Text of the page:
YYRKOON -




  
 
Members

S=
G=
B=
D=



History



Reviews

YYRKOON - DYING SUN - ANVIL
Named after a character of Michael Moorcock's Eliric series, Yyrkoon is a French band whose second album is out now through the fledgling Anvil Corp. The disc is graced with a very classy cover illustration and a fantasy motif that establishes a special heavy metal atmosphere. Not having heard the band's Velvet Music debut Oniric Transition, it would be impossible for this writer to contrast the albums. The Dying Sun line-up, which features a new lead guitarist and bassist, plays a brand of thrash with keyboards which is mostly fast-paced and flows well. The band has an accomplished sense of rhythm and the vocals alternate between the smooth and the gruff (the latter reminiscent of Peter of Hypocrisy) in the choruses. Yyrkkon has also delivered both good riffs and a good tone on the guitars! Check out the sharp tone at the beginning of Screamer. The leads are Malmsteen-esque solos which are used scantily given their obvious quality. One Surprise is how we don't hear them more often. This might possibly be due to a conscious decision not to take the focus away from the overall song. Listen to the lead trade-off on Screamer and other solos elsewhere - quite sharp! This band throws such riffs here and there that you want to raise the fist of the metal child. They don't sound forced either and weave ever so naturally into the song. The drums too are heavy, even if tidbits like the beginning of The Clans tell you that the band has possibly used digital drums. Having said that, who are you people to desecrate metal with your keyboards? What do you think you are doing? Have you the faintest idea what this music named metal means? Have you ever heard, say, the Number Of The Beast album? How about Slayer's Hell Awaits? Judas Priest's Defenders Of The Faith? If you haven't, then you should immediately - it will have you packing it in within the hour and shipping it back to Yamaha or whatever. How dare you insult the legacy of such monumental art? It really is too bad about the keyboards. Completely unnecessary and trendy, they ruin a band who could have been at the top of its game! Yyrkoon would have been the near perfect Euro-thrash band were it not for the pop concessions - how sad to let the amazing metallic sound, cover art and music to go to waste.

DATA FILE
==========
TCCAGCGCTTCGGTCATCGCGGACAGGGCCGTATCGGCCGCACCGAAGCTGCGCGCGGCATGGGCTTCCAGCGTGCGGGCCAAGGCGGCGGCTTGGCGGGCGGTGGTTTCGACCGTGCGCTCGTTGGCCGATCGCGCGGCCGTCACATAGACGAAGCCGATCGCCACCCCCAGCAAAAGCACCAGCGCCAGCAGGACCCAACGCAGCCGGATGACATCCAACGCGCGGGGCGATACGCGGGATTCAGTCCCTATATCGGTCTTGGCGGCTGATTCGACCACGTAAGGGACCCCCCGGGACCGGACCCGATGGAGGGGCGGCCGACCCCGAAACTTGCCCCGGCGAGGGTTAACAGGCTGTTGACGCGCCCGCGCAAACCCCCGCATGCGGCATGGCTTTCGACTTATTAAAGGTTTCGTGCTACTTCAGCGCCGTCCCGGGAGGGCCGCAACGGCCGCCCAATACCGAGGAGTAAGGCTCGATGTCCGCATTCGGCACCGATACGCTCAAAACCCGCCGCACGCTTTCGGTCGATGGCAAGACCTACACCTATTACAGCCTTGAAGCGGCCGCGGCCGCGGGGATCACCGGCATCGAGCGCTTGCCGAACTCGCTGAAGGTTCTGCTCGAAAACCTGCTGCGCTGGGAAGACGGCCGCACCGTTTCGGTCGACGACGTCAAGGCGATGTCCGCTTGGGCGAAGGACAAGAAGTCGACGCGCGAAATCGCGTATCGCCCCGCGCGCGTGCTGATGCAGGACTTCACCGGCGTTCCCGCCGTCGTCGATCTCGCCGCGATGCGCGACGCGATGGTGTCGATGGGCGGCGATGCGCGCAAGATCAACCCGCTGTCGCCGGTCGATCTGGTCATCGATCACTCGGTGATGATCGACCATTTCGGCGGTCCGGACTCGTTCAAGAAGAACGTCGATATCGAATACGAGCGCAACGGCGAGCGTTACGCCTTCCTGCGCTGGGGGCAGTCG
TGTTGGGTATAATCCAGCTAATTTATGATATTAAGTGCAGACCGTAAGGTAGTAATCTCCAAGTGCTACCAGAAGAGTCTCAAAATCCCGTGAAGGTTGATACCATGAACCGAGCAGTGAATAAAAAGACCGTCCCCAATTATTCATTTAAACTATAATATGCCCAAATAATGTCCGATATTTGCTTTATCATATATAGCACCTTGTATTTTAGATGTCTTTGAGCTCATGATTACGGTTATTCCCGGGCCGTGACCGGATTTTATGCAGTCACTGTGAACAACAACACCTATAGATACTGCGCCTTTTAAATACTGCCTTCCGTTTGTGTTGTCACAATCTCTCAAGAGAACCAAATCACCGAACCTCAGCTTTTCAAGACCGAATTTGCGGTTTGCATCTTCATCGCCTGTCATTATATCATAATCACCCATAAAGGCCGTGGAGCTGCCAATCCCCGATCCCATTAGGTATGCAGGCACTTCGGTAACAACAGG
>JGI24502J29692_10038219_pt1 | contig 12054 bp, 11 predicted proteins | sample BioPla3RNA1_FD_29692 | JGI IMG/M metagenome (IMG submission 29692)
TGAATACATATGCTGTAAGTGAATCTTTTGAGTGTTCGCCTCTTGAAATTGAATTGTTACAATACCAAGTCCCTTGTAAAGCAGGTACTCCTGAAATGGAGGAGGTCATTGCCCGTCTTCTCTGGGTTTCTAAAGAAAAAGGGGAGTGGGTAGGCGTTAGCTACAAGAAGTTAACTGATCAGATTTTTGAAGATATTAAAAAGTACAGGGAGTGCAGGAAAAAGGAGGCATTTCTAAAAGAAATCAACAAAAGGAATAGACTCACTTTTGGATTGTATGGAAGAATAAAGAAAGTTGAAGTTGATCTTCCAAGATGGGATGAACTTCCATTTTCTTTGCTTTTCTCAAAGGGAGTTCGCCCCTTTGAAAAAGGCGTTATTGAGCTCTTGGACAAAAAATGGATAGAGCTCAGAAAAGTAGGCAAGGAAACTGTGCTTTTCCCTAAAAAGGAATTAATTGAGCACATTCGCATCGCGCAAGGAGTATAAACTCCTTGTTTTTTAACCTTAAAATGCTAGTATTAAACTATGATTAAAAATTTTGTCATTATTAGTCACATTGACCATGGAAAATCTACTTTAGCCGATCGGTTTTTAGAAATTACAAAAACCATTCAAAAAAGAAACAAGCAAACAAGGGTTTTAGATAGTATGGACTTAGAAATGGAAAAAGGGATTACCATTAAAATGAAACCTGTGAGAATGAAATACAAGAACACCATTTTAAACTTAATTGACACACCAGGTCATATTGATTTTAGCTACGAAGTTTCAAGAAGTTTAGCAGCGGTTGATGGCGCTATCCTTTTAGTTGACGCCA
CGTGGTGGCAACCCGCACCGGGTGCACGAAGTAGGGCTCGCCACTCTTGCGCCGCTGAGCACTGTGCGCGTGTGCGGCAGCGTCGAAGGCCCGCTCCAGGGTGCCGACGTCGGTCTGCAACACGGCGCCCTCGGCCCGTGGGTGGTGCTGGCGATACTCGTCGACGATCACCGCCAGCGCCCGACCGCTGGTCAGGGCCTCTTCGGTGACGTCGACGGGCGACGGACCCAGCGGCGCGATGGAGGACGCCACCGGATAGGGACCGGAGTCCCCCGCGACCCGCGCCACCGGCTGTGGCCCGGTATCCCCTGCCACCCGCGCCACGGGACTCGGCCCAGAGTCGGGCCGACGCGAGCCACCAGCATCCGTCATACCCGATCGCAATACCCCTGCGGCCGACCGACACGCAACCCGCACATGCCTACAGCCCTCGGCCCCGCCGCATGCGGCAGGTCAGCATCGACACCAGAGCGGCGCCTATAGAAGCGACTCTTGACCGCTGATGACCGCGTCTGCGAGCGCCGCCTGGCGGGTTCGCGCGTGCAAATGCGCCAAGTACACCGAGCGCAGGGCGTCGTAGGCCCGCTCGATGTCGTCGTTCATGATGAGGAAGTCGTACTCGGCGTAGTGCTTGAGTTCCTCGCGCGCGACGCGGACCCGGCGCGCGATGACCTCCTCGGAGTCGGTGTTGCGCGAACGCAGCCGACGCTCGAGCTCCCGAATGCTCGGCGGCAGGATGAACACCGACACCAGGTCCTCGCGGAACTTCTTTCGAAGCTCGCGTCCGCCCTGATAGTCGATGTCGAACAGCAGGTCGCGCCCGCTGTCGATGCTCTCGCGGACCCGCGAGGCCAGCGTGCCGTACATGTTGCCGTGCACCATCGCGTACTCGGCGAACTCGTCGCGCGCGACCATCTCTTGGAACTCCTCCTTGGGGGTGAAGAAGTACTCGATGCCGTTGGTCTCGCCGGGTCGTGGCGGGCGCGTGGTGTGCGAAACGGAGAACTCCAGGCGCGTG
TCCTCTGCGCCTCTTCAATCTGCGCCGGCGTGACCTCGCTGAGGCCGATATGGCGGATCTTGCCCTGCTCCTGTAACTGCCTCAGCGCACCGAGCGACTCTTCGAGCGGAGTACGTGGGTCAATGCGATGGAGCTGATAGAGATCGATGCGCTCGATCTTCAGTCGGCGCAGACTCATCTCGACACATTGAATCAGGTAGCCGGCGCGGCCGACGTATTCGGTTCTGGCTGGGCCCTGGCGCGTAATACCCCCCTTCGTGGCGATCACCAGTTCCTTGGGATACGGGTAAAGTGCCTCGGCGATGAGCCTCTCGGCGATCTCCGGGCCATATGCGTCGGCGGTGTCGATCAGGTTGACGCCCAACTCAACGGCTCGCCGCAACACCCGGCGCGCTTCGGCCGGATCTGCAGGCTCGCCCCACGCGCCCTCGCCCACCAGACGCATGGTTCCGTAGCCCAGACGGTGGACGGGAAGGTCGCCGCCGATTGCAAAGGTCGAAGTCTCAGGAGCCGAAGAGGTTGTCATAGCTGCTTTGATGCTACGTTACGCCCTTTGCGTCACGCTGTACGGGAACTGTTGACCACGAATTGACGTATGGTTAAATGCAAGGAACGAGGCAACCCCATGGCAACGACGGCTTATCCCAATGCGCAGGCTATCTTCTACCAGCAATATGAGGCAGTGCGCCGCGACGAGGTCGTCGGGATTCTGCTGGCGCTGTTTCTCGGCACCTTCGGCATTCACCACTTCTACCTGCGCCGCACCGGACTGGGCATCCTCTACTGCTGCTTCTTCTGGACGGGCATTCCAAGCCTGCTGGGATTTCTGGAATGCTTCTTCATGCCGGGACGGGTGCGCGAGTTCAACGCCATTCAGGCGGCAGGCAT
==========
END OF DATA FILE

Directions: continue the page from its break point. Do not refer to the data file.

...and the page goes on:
YYRKOON - OCCULT MEDICINE - OSMOSE
Osmose Productions' move to sign France's Yyrkoon beginning with its third album is a wise move. This is the band's hardest, most accomplished and most advanced album and a great CD in its own right. The band has reshuffled its line-up, recruited new bodies, ditched the keyboards and emerged as a much more powerful outfit. It will be difficult to compare Yyrkoon's sound now to any other acts for the music is the band's own, but if pressed Occult Medicine can be like a mating of Dissection and Massacra. The songs are entertaining, yet heavy; harmonic and melodic, yet built in a tough shell of metal and always powerful.The vocalist has a commanding presence and the solos - which occasionally reminiscent of Andy La Rocque's work - very skilled and all too few. Occult Medicine is a science that is both impressive and innovative at the same time. - Ali "The Metallian"

YYRKOON - UNHEALTHY OPERA - OSMOSE  
France’s Yyrkoon is quite an interesting band. Death metal bands have sadly been blending into each other sonically from time to time, but this quartet has a few differentiators set in motion, which can only bode well all around. The band has indeed maintained its crushing heaviness, let us be clear. This disc is not a weakened proposition. Having said that Yyrkoon clearly has a knack for writing complex riffs that hit hard. The album has a couple of well thought-out instrumentals, a solo by Andy La Rocque and a couple of standout songs like The Book and Horror From the Sea - obvious Lovecraft references both. The only letdown is the closing bonus song, Signs. Its trendy vocals should have been shelved.
The respective musicians are above average on their instruments. The guitarists know a thing or two about leads, riffs and harmony, the bassist rears his distorted head out often, while the drummer tries a few rolls not often heard in the competition.
Yyrkoon has never been the most brutal death metal band out there, but there is enough here to make Unhealthy Opera a pleasantly stimulating release. This would be my cue though to wonder about the album’s title. Indeed, the album features a Lovecraftian concept and depicts the vaguely described Yellow Sign of Cthulhu on its cover. Having said that Unhealthy Opera is hardly a stimulating title for a death metal album. - Ali “The Metallian”




Interviews


Yyrkoon